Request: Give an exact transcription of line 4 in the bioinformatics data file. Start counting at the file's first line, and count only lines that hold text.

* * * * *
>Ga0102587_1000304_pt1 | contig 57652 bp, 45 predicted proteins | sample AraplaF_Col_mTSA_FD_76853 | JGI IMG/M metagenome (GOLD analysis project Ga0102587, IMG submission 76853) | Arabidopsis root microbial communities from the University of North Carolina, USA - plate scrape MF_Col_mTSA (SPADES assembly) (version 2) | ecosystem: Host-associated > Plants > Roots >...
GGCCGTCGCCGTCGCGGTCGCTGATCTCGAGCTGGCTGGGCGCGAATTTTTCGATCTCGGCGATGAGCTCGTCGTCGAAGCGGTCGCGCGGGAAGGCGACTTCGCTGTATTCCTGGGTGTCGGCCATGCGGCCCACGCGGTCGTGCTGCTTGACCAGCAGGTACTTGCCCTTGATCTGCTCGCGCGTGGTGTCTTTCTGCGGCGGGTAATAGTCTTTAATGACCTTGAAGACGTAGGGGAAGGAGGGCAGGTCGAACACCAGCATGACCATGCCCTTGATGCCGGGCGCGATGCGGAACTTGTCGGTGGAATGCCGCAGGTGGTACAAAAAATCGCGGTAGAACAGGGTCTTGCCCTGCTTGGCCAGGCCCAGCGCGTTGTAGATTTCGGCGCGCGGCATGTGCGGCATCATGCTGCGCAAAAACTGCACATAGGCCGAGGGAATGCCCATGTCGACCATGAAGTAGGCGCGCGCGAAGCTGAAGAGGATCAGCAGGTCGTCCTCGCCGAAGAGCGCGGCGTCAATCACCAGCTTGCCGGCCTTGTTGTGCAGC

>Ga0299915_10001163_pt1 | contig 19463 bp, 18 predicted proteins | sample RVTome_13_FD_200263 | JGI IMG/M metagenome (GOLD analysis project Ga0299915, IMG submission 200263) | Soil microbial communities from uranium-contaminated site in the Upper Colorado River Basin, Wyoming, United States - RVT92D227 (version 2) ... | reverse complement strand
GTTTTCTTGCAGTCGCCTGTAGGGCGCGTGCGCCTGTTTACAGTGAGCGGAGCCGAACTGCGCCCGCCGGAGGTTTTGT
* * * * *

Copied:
GTTTTCTTGCAGTCGCCTGTAGGGCGCGTGCGCCTGTTTACAGTGAGCGGAGCCGAACTGCGCCCGCCGGAGGTTTTGT